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George Runner: California Bullet Tax Would Backfire

By George Runner |

If you want to grow government these days, it seems the fashionable thing to do is invent new taxes. Two years ago, legislators conjured up an illegal fire “fee.” Last year, they invented a confusing new lumber tax. Two voter-approved multibillion-dollar tax hikes later, and the politicians still want more of your money. This time they want to tax your ammunition.

George Runner
George Runner

Two lawmakers — Assemblymembers Roger Dickinson, D-Sacramento, and Rob Bonta, D-Alameda — are authoring legislation to impose a nickel-per-bullet tax on the sale of ammunition in California. Apparently they couldn’t agree on where to spend the revenue, so each lawmaker is introducing his own measure.

A nickel per bullet may not sound like much, but it will mean that each box of 100 shells purchased by a hunter or recreational shooter will cost $5 more. Double that number if both proposed bills pass.

Guns and ammunition are a convenient scapegoat for the tragic loss of life in recent shootings, but more gun laws and higher taxes won’t stop crime. In fact, increased laws and taxes could backfire by leaving law-abiding citizens defenseless and creating a lucrative new source of revenue for criminal gangs.

Consider cigarettes, for instance. Taxes may have discouraged smoking, which is a good thing, but they’ve also created a huge market for smugglers. A recent study by the Mackinac Center for Public Policy found that more than one-third of cigarettes smoked in California were smuggled into our state. Not coincidentally, the state with the highest cigarette taxes, New York, had the highest smuggling rate: 60.9 percent.

The social costs of smuggling include health and safety risks, increased law enforcement expense and higher crime.

An ammunition tax will backfire, and the reason is simple: Evading a new tax on bullets will be a piece of cake. California consumers will simply stop buying ammunition at local gun stores and instead start buying it online from out-of-state stores that don’t have to collect California taxes.

True, these consumers will still owe use tax on these purchases, but few will pay it — and enforcement will be difficult and, in most cases, cost-prohibitive.

State coffers will see little to no additional revenue, but many California small businesses will suffer greatly as ammunition sales shift to their out-of-state competitors.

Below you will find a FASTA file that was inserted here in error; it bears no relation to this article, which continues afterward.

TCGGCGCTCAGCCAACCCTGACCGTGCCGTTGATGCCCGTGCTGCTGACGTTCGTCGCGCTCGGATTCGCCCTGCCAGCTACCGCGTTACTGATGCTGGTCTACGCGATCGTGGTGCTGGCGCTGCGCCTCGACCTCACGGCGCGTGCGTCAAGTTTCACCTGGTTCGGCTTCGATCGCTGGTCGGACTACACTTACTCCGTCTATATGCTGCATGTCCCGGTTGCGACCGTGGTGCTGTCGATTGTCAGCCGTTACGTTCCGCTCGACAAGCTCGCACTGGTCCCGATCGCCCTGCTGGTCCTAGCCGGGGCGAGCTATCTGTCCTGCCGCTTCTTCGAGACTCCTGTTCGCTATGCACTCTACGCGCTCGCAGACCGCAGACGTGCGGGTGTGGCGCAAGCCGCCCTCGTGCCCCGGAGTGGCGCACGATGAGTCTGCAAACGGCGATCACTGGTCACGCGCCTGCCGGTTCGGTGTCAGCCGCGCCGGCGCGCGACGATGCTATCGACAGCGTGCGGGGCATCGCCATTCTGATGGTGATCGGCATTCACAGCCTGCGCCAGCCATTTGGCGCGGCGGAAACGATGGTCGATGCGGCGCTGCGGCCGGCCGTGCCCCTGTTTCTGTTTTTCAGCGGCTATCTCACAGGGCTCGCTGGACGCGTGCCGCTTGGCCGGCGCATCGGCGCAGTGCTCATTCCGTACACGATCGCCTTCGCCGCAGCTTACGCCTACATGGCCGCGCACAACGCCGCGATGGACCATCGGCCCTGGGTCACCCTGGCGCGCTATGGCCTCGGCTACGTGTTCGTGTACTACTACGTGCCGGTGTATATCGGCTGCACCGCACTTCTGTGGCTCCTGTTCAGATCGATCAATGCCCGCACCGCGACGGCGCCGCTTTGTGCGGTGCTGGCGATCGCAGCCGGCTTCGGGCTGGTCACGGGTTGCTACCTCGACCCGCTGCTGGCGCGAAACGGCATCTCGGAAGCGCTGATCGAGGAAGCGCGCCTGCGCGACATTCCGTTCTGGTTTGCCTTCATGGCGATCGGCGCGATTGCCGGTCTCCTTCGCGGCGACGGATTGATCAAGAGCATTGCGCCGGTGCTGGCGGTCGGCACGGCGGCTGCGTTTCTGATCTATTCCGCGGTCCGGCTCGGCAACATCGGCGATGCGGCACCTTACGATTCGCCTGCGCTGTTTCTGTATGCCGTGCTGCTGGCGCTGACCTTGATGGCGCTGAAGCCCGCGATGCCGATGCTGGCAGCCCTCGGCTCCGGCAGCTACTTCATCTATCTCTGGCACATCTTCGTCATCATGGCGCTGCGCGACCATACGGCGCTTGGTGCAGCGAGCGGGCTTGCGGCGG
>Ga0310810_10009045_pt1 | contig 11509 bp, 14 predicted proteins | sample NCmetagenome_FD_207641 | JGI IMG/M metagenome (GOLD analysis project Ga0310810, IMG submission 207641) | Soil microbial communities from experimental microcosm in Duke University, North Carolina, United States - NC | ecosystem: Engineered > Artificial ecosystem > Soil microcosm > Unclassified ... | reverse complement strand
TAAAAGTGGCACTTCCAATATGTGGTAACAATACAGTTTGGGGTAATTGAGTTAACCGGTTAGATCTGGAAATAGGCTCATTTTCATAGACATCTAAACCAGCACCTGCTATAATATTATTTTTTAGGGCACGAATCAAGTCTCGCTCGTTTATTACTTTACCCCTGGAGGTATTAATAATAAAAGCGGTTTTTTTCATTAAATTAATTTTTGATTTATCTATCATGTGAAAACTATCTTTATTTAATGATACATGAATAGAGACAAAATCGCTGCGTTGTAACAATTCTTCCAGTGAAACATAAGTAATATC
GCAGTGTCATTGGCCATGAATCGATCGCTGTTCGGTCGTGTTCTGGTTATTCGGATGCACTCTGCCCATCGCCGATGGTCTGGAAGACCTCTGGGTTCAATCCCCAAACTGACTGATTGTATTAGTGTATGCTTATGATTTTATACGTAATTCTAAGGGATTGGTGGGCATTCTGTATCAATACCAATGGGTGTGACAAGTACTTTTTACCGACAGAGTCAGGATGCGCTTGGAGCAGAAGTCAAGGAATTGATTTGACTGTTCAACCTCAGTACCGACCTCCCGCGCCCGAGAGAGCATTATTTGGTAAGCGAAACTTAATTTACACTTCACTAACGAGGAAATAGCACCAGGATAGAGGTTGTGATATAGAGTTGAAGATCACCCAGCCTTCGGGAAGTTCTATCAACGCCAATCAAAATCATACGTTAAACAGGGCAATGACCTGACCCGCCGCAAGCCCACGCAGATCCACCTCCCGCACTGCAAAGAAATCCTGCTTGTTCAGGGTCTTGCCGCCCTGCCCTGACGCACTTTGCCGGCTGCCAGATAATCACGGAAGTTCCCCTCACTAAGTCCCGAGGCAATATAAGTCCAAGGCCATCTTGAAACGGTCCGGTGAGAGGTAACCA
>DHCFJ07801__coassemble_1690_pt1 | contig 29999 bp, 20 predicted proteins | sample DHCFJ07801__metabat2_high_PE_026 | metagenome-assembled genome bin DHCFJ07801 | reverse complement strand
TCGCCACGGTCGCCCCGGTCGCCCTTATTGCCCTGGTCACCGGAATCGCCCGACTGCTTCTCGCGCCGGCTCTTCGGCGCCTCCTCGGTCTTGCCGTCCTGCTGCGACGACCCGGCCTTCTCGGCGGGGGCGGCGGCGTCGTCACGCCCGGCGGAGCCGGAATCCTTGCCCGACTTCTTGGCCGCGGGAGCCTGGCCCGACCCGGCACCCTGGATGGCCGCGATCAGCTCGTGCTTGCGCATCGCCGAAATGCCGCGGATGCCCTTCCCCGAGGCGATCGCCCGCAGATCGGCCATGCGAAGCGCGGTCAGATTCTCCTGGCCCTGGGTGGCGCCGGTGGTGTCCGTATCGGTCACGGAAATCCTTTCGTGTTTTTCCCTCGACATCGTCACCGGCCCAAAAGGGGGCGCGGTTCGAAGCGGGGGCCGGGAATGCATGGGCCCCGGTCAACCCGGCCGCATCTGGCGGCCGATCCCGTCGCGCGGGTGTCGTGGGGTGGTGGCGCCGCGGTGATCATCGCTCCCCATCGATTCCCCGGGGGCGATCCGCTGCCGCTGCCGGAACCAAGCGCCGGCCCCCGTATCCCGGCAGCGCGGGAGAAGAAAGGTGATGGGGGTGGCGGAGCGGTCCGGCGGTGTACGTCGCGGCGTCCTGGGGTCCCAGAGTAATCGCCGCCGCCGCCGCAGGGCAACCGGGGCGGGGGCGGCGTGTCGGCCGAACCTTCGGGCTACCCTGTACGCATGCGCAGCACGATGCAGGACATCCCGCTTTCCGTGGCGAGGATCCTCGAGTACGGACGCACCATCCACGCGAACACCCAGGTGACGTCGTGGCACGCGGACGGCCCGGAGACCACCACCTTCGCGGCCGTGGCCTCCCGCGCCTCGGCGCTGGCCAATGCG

It won’t be the first time a new tax fails to yield the promised revenue. Supporters projected that a 2008 malt liquor tax would raise $41 million for the state. Actual revenue was less than $200,000, because most manufacturers simply reformulated their products. Tax policy has consequences.

Another reason to oppose new taxes and fees is that California already has too many. As a taxpayer advocate and elected member of the California Board of Equalization, I oversee the administration and collection of more than 30 tax and fee programs — such as sales taxes, fuel taxes and tire fees — that impose upon nearly every aspect of life. Each new tax or fee inevitably grows the state workforce and costs millions of taxpayer dollars to administer and enforce.

Speaking of enforcement, California already has some of the strictest and most complicated gun laws in the nation. The problem is we don’t do a very good job enforcing those laws with the billions in taxes Californians already pay.

At a recent legislative hearing, the Attorney General’s Office reported that it lacks the resources to enforce existing laws prohibiting felons and other dangerous individuals from owning weapons. Nearly 20,000 people identified by the Armed Prohibited Persons System are in illegal possession of firearms, but there aren’t nearly enough investigators to keep up. And the backlog grows daily.

It’s not a question of whether Californians are paying enough taxes — we clearly are. It’s the state’s spending priorities that are out of whack.